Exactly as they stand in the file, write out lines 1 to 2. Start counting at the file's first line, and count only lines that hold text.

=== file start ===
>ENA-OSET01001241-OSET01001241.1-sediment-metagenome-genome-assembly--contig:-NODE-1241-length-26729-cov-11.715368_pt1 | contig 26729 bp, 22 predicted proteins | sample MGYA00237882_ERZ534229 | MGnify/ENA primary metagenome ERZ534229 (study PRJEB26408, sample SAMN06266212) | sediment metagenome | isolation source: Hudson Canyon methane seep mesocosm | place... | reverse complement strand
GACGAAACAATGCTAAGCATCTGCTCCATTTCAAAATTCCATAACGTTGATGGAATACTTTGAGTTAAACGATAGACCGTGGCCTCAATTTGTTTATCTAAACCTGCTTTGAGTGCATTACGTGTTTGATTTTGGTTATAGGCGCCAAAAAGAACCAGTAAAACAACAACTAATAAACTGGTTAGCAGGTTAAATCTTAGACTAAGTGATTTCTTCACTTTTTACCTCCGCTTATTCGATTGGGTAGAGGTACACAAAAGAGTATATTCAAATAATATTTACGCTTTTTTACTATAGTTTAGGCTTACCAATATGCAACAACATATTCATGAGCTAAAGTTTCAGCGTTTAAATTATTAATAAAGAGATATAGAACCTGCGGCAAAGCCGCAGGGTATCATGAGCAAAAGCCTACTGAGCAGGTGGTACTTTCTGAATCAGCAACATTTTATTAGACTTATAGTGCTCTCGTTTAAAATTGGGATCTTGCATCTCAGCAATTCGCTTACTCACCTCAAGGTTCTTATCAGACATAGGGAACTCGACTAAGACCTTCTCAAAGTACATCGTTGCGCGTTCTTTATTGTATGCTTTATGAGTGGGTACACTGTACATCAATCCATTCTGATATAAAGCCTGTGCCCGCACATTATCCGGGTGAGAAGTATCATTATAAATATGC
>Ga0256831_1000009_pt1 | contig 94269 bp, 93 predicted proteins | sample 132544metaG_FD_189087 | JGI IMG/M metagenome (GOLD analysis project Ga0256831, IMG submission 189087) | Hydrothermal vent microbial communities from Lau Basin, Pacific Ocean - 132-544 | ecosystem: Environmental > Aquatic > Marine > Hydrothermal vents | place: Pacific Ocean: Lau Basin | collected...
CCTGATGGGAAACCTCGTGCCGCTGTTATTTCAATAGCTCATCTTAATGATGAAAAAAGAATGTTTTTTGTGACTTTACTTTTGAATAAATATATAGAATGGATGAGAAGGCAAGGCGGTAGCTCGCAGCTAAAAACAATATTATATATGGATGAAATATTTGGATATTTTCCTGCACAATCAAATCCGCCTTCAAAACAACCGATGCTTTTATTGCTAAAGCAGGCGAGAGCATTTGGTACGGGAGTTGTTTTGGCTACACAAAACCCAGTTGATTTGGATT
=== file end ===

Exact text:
>ENA-OSET01001241-OSET01001241.1-sediment-metagenome-genome-assembly--contig:-NODE-1241-length-26729-cov-11.715368_pt1 | contig 26729 bp, 22 predicted proteins | sample MGYA00237882_ERZ534229 | MGnify/ENA primary metagenome ERZ534229 (study PRJEB26408, sample SAMN06266212) | sediment metagenome | isolation source: Hudson Canyon methane seep mesocosm | place... | reverse complement strand
GACGAAACAATGCTAAGCATCTGCTCCATTTCAAAATTCCATAACGTTGATGGAATACTTTGAGTTAAACGATAGACCGTGGCCTCAATTTGTTTATCTAAACCTGCTTTGAGTGCATTACGTGTTTGATTTTGGTTATAGGCGCCAAAAAGAACCAGTAAAACAACAACTAATAAACTGGTTAGCAGGTTAAATCTTAGACTAAGTGATTTCTTCACTTTTTACCTCCGCTTATTCGATTGGGTAGAGGTACACAAAAGAGTATATTCAAATAATATTTACGCTTTTTTACTATAGTTTAGGCTTACCAATATGCAACAACATATTCATGAGCTAAAGTTTCAGCGTTTAAATTATTAATAAAGAGATATAGAACCTGCGGCAAAGCCGCAGGGTATCATGAGCAAAAGCCTACTGAGCAGGTGGTACTTTCTGAATCAGCAACATTTTATTAGACTTATAGTGCTCTCGTTTAAAATTGGGATCTTGCATCTCAGCAATTCGCTTACTCACCTCAAGGTTCTTATCAGACATAGGGAACTCGACTAAGACCTTCTCAAAGTACATCGTTGCGCGTTCTTTATTGTATGCTTTATGAGTGGGTACACTGTACATCAATCCATTCTGATATAAAGCCTGTGCCCGCACATTATCCGGGTGAGAAGTATCATTATAAATATGC